Counting the Days While His Mind Slips Away

Ben recalls growing up in a loving home as a pastor’s kid (his father is a Methodist pastor and a vocal major). “Faith was a big part of who we were as a family,” says Ben.  “It was a way of life.”  Ben says his dad played football with him when he was four. When he was starting sixth grade, Ben’s family moved to Minnesota where he joined his first football team.  He played in high school and got accepted to U of M. Though he loved the game of football, Ben also harbored dreams of doing something with music.  In college, Ben sang the national anthem at a U of M hockey game where he met his future wife, Karyn.  (They married in 2006.)

As a tight end, Ben served as a receiver of the ball and also a blocker.  During one play, Ben experienced a helmet-to-helmet hit which knocked him out cold.  After he woke up, he felt groggy and disoriented.  His head pounded and his ears were ringing.  This was his first diagnosed concussion.  “I didn’t know much about concussions, including their symptoms, treatment, or long-term effects,” says Ben.  A concussion occurs when the brain collides with the skull.  If the impact is violent enough, the brain can be bruised which is referred to to as a traumatic brain injury (TBI).  A concussion is a mild form of TBI.  Players kept playing with concussions and weren’t considered injuries.  “That was the culture of football in regard to head injuries fifteen years ago,” says Ben.  “The headaches went away and I kept on playing…when I heard the trainer tell me I had suffered a concussion, I thought it was about as serious as a paper cut.”  

As a sophomore, Ben injured his ankle.  This was 4th injury since high school.  Ben got mad at God.  He had already been walking the fence spiritually but decided to jump down with both feet – on the other side.  The rest of the season, Ben got swept up in the party culture on campus.  One day, a trainer stopped Ben.  She asked, “Are you a Christian?”  Ben hesitated before saying yes. She told Ben that while praying with friends the night before, God told her to tell Ben that he wasn’t giving Him something.  “Do you know what that is?” she asked.  Before he could answer, Ben broke out in a cold sweat.  “A battle waged inside me between who I had once been and who I was now becoming,” says Ben.  When he got back to his room, Ben asked God if the message is for him.  After he prayed, Ben realized he had not completely given himself to the Lord.  When he was 10, he prayed with his mom and dad to have a relationship with God through Jesus.  “I wanted faith in my life, and I certainly wanted God to bless me,” says Ben.  Things didn’t get better immediately but he was on a better path. In his senior year, Ben developed a rare condition that caused inflammation in the joint of his pelvic bones.  Ben prayed.  “God, I don’t know what this is or how it’s going to turn out, but I surrender it to You.”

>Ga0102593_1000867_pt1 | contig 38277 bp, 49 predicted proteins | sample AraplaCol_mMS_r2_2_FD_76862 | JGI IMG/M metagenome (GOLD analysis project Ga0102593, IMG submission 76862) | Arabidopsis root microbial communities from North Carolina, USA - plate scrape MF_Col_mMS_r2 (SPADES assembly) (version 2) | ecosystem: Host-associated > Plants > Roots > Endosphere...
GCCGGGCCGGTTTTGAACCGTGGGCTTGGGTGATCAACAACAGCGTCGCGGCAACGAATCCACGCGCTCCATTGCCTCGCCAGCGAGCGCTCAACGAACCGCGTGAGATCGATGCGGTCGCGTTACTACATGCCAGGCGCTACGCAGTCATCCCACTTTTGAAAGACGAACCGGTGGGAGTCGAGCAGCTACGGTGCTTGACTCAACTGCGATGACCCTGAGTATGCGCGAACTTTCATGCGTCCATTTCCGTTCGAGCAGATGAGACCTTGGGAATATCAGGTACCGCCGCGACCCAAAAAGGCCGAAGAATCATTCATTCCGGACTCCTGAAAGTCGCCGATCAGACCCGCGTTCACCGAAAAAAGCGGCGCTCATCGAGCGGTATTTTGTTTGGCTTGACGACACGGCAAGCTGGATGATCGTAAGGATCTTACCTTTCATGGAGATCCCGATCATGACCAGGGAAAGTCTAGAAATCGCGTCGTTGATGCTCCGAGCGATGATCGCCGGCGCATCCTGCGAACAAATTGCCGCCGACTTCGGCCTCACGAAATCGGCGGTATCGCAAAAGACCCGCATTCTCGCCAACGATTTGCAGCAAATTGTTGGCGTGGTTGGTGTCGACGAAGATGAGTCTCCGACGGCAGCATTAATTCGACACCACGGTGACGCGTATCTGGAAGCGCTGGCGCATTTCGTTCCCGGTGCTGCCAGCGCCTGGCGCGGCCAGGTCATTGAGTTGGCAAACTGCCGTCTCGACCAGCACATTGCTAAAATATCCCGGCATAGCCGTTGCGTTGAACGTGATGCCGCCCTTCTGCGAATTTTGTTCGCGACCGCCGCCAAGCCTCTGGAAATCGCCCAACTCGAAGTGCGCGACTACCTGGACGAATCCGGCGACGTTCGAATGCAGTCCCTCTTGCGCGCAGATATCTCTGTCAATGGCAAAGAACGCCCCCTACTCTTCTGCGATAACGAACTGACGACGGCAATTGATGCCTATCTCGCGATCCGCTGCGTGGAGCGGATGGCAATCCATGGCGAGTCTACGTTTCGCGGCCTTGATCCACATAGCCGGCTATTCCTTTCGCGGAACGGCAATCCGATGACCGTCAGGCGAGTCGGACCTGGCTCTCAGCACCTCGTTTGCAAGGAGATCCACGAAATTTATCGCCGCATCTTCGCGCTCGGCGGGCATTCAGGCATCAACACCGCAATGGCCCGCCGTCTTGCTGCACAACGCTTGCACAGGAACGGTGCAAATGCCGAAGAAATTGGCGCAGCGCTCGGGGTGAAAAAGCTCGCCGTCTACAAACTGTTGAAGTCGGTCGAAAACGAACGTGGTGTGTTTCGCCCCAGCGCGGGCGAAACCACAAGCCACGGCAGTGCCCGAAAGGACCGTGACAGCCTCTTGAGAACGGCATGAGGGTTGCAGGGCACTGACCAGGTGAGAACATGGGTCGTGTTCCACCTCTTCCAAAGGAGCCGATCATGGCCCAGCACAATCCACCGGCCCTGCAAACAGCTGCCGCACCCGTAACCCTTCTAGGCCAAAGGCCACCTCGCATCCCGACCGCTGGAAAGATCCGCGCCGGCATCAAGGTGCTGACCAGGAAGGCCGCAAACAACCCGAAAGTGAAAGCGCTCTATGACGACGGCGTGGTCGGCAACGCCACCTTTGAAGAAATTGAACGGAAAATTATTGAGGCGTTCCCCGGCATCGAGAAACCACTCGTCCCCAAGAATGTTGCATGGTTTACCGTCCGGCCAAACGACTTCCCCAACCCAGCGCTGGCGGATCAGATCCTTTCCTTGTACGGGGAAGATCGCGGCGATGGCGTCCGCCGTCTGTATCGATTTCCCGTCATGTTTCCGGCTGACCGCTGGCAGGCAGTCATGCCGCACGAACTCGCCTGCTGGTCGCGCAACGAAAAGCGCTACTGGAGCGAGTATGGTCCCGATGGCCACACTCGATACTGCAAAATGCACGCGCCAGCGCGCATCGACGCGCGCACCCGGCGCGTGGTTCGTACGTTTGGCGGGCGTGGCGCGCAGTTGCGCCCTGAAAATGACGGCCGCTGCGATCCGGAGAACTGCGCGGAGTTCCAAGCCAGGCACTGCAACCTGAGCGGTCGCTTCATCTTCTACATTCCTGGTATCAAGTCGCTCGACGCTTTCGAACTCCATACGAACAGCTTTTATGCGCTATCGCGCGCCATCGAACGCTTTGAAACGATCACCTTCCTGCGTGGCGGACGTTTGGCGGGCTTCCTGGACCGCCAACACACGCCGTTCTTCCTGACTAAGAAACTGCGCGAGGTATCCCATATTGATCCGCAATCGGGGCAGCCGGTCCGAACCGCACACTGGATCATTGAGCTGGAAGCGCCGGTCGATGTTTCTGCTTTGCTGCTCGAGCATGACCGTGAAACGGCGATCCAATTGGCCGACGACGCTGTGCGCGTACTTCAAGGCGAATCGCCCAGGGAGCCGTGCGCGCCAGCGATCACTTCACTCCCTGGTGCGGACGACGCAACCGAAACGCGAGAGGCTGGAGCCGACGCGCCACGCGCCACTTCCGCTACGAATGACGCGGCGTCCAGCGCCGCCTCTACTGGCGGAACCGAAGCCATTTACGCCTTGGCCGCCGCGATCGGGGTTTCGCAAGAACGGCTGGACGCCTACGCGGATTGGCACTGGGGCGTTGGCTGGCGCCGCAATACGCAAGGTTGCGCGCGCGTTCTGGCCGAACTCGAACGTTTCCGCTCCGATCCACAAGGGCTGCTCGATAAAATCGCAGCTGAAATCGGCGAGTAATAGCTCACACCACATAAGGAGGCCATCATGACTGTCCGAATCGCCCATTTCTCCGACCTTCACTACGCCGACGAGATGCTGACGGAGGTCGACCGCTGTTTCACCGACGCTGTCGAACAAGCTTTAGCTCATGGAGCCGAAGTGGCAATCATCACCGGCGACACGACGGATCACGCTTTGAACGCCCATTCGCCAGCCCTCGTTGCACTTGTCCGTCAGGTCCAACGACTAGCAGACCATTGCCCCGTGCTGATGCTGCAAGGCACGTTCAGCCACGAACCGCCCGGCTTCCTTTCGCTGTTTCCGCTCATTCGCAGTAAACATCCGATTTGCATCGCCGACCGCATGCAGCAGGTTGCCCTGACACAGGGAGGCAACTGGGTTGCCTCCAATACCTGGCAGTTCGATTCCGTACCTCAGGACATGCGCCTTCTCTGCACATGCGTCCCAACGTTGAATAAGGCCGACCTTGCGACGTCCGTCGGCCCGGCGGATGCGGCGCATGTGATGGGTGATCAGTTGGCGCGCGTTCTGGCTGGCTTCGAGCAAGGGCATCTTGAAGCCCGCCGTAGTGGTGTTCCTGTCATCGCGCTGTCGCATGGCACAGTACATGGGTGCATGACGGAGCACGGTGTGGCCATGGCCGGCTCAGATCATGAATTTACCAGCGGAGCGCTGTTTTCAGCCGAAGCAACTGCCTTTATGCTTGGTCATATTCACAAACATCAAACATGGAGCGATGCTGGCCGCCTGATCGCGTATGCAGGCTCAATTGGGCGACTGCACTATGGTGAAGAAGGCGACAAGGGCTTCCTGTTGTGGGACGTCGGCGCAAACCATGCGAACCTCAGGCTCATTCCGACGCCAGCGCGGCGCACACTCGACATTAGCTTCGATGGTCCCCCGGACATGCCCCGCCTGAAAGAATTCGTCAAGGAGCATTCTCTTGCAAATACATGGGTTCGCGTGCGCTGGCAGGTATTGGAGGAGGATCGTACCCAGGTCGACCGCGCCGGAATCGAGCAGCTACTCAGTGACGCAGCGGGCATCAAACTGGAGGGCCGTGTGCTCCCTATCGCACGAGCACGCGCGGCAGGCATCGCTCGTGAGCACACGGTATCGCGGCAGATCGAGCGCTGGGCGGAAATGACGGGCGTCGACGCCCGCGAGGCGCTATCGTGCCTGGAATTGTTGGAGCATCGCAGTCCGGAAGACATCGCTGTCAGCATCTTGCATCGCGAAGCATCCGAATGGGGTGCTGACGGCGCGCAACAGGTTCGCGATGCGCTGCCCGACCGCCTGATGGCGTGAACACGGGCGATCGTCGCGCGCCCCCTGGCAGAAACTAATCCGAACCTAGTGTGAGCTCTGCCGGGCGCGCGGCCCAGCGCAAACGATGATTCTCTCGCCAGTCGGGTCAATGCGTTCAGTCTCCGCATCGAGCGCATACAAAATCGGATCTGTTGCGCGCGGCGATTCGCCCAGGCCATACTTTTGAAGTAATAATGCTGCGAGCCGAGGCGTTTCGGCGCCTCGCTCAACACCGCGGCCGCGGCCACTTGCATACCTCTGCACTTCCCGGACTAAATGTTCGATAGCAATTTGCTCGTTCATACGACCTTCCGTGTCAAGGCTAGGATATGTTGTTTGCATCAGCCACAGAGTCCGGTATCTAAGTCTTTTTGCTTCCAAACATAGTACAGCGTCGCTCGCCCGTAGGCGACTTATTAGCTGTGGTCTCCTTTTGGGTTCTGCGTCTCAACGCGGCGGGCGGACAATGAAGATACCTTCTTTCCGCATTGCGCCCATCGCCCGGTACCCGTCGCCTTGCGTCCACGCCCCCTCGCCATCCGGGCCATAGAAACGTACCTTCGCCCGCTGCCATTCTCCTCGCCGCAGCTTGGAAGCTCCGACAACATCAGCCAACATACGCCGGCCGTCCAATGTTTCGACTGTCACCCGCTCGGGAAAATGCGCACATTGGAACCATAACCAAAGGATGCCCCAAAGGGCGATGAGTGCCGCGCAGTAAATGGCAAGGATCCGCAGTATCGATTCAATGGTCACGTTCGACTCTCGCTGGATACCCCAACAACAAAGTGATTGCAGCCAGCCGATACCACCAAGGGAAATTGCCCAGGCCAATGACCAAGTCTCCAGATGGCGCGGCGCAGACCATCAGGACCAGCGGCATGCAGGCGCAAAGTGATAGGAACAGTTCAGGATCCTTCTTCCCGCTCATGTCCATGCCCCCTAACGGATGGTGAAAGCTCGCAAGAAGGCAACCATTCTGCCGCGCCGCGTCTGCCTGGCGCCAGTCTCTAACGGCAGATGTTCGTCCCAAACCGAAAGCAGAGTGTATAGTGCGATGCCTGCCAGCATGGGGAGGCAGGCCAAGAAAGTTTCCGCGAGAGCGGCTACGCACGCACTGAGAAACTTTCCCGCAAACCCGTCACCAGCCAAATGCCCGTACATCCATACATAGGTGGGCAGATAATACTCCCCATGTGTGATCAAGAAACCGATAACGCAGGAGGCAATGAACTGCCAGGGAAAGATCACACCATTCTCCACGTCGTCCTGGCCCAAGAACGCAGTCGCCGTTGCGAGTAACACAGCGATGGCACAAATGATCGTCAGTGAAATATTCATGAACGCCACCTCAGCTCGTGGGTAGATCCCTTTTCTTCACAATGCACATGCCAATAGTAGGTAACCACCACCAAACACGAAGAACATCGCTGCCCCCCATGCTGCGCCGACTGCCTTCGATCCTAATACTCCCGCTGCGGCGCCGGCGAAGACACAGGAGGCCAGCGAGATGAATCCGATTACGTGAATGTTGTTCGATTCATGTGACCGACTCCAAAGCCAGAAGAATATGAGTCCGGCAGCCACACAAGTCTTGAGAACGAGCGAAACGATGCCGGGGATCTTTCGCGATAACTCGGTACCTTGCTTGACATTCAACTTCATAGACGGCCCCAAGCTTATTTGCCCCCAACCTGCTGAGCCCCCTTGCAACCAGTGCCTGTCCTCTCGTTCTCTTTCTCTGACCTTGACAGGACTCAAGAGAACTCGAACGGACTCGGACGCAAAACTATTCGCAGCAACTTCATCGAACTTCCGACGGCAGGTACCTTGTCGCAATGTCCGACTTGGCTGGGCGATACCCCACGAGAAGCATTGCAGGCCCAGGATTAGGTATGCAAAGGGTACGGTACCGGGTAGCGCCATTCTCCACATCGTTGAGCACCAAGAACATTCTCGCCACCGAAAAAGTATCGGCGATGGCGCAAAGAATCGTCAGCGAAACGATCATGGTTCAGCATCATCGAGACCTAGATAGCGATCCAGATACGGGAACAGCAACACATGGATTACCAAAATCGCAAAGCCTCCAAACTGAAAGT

In 2004, Ben met Tony Dungy, coach for the Indianapolis Colts, at an Athletes in Action meeting.  Tony promised Ben if he didn’t get drafted that he would be the first person to call him.  Two months later, Ben’s name was never called on draft day, but the general manager of the Colts called to offer him a position on their roster.  He played with the Colts for five years where he won a Super Bowl ring and went on to play with the Cincinnati Bengals.  Ben, then 29, finally retired in 2009 after his fifth documented concussion.  It took eight months to get to a new normal and  he began to experience memory loss.  “When you realize your memory is your identity, it’s a wake up call,” says Ben. He started an intensive cognitive training program with a brain training company.  It’s designed to strengthen short and long-term memory.  “The brain is so amazing when you practice certain exercises, the brain makes new pathways,” he says.  “There’s hope that comes from the Lord.”  Today Ben promotes public understanding and awareness of neurologic disease.  He got involved with Christian music after meeting the Gaithers and Sandy Patti in Indianapolis. While playing in the NFL, Ben released four albums.  His fifth one will be out soon.  The title of his book is from a song he wrote for his wife and daughters.

Mentioned in the Video

Guest Info


Former NFL tight end; Indianapolis Colts and Cincinnati Bengals

Author: Counting the Days While My Mind Slips Away, Howard 2016

Audiobook Excerpt

University of Minnesota, Public Speaking


National Spokesman, American Academy of Neurology (AAN)

Awarded Ambassador Award, Minnesota Brain Injury Alliance

Board of Directors, American Brain Foundation

Received 2014 Public Leadership in Neurology Award, AAN


Wife: Karyn

4 daughters: Elleora, Katriel, Amy Joan and Haven


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